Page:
New Journey Day Program
Open Hands New Journeys to independence is a private provider of waiver, contracted, and private pay day program organization.
Our program is a very diverse program that aims to develop our individuals’ job and social skills. It also focuses on the on engaging individuals with the community through community jobs and community service.
Non- Medical transportation is available to all of our individuals. Transportation to and from the individual residence or from the center as well as to any work site.
Open Hand Of Caring Penn Foundation Supported Living Program makes it possible for people with developmental disabilities to live in a place of their choosing, while receiving necessary services in their place of residence. Supported living clients may live in a family home, an apartment or in a home with other people with developmental disabilities.
Supported living services include skill development, transportation, medical administration and appointment coordination, assistance with banking and bill paying, housekeeping and accessing community resources. Open Hand OCPF helps Supported Living clients tap into other support systems, community connections and technology to increase their independence. Residents and their families are involved in all aspect of planning for their living arrangements and care.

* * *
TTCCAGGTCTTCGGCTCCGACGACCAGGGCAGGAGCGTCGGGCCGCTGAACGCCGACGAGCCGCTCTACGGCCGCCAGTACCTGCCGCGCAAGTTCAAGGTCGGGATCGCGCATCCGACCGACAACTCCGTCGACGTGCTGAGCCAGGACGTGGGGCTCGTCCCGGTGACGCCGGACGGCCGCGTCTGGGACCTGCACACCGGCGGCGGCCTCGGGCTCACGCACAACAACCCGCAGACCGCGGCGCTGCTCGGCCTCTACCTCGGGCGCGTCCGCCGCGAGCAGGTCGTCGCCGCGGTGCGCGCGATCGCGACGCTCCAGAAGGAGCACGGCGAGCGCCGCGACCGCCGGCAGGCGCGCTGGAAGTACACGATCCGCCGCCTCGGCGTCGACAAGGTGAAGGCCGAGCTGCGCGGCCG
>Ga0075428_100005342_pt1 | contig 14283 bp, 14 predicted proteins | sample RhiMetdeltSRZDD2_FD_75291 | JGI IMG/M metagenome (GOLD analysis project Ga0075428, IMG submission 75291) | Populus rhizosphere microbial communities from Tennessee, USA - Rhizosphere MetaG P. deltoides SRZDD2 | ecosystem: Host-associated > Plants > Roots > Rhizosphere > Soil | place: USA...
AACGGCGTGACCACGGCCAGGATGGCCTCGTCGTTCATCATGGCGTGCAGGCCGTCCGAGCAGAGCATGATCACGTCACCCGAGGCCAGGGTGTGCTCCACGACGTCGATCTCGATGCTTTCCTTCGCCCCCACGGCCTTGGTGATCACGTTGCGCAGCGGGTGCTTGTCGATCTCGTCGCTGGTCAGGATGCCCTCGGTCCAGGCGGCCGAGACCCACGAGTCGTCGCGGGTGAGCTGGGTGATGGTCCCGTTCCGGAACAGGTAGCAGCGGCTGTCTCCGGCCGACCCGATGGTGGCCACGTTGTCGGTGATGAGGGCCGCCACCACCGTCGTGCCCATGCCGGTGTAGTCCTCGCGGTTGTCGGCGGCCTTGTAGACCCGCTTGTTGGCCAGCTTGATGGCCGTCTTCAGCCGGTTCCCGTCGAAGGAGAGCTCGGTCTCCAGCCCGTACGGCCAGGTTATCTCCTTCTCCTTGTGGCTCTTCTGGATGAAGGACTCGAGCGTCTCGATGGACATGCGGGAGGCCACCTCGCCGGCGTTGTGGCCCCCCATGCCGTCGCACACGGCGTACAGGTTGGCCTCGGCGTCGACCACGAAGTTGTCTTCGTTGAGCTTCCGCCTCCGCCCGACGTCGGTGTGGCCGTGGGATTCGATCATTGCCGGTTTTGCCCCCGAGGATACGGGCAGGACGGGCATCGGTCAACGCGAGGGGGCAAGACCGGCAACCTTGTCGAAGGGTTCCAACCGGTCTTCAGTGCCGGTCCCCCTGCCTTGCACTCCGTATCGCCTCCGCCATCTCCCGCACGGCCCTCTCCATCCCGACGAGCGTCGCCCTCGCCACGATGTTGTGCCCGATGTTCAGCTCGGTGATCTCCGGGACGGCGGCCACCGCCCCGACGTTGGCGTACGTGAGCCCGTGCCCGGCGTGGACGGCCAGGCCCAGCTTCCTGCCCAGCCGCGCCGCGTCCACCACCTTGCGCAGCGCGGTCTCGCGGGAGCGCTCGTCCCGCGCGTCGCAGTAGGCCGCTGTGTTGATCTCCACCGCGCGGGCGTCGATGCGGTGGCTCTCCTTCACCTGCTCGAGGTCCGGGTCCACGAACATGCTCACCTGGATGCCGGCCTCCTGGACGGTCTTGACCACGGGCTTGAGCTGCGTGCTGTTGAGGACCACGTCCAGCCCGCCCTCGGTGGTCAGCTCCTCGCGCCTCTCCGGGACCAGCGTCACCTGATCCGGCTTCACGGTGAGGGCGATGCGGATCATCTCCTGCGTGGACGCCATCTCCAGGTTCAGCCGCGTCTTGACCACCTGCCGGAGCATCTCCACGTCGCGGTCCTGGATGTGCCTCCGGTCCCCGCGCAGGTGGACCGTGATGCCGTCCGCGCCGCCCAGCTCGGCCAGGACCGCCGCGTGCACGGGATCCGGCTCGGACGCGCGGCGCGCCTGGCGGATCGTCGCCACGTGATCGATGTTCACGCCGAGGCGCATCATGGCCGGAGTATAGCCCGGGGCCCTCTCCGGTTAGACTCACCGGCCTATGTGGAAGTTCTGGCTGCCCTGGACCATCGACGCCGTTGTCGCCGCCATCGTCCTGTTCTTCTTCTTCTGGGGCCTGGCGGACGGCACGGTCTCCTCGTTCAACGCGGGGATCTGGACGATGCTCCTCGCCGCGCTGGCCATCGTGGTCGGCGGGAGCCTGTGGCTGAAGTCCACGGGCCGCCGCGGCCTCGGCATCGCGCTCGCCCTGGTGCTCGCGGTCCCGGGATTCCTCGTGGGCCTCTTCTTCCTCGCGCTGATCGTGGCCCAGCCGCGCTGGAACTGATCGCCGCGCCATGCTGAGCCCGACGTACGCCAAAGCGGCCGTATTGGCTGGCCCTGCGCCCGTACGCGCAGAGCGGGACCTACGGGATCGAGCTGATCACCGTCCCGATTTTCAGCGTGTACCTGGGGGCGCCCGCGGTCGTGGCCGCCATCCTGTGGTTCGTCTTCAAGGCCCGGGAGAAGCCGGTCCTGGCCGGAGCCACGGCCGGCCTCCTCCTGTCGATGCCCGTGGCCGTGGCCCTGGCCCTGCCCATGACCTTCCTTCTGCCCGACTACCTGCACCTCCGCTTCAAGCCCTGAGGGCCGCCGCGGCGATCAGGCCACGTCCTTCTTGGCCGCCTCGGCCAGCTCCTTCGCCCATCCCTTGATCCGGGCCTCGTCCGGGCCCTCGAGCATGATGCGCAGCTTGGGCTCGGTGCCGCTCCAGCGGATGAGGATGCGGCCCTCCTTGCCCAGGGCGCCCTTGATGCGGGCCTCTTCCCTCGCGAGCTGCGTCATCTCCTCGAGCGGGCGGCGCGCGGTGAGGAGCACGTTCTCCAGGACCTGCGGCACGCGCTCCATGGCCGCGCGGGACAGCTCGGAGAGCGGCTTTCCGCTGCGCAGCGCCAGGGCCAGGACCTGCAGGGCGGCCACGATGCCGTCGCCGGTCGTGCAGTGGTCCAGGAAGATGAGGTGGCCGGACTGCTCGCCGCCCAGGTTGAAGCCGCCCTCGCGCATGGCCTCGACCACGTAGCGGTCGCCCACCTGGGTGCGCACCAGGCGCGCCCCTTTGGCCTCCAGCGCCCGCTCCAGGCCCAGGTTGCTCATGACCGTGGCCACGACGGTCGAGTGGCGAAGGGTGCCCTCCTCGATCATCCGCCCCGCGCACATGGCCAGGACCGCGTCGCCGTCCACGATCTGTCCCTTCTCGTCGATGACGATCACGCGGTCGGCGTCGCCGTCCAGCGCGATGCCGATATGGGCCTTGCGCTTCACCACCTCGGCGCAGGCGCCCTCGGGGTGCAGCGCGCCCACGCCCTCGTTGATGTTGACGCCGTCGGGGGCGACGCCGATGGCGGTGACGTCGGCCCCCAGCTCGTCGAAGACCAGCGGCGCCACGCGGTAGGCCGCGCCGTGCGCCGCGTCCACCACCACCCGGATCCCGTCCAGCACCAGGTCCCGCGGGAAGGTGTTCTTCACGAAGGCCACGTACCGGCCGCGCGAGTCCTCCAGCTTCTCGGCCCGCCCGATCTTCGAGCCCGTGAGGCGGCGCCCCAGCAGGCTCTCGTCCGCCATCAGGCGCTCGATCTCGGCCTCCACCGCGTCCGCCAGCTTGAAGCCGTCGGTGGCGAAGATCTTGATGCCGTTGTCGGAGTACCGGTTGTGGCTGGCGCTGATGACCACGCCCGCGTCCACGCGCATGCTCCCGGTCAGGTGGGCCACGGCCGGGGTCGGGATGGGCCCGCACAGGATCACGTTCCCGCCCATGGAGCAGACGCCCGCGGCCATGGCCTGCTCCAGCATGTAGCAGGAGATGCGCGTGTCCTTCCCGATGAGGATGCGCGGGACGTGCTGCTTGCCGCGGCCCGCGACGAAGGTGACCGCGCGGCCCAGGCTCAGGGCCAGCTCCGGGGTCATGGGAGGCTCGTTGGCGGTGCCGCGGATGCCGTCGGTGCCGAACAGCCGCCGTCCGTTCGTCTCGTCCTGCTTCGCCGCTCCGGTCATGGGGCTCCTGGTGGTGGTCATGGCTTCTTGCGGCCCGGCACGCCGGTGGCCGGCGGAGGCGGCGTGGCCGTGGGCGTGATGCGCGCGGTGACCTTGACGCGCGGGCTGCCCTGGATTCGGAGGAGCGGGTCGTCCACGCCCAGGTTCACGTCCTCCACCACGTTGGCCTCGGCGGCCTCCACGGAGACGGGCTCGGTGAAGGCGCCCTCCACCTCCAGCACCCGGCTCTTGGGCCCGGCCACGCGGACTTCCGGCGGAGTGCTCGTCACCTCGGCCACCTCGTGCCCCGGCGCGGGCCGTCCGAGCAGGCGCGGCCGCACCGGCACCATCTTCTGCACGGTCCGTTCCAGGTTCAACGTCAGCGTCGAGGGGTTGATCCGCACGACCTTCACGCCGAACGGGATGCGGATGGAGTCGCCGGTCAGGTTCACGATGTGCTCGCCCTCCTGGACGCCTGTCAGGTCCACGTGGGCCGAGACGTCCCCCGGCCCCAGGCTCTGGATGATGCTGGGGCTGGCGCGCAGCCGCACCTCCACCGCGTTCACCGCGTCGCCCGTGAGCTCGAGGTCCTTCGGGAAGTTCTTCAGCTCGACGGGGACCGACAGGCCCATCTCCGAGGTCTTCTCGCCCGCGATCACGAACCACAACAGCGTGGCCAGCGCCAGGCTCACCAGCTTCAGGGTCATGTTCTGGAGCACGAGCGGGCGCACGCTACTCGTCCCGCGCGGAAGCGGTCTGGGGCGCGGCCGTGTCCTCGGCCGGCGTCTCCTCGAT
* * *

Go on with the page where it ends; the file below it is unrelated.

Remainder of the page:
OADSP Paths Project
This project is specifically designed for the Direct Support Professional (DSP) staff working in the field of Intellectual and Developmental Disabilities (IDD).
The results have been tremendous and care providers are learning new and exciting skills, taking this learning back to their agencies and exhibiting new confidence and professionalism in their work with individuals with IDD.
This learning does not come easy. Candidates attend community support skill classes taught by a very experienced faculty. They discuss a code of ethics for this field, study with an assigned skill mentor, and complete a portfolio to show how what they’ve learned in our classroom settings can be applied to their actual work sites.
PATHS Project History
The PATHS project has been several years in the making. A small group of dedicated stakeholders met in 1997 to first develop the concepts for a more enhanced staff credentialing program, something more than the mandatory statewide training efforts. This group later became the Ohio Alliance for Direct Support Professionals (OADSP). The OADSP worked from 1997 to 2001 to secure funding for this project. The Ohio Provider Resource Association (OPRA) helped the OADSP apply for funding to the Ohio Developmental Disabilities Council (ODDC) to create the PATHS project. OPRA continues to be the fiscal agent and supporting entity for this effort. In 2002, the ODDC awarded a three-year funding grant to support OPRA and the OADSP to develop this pilot credentialing program. We have been working in three areas of the state; Cleveland, Toledo and Cincinnati to create this new effort.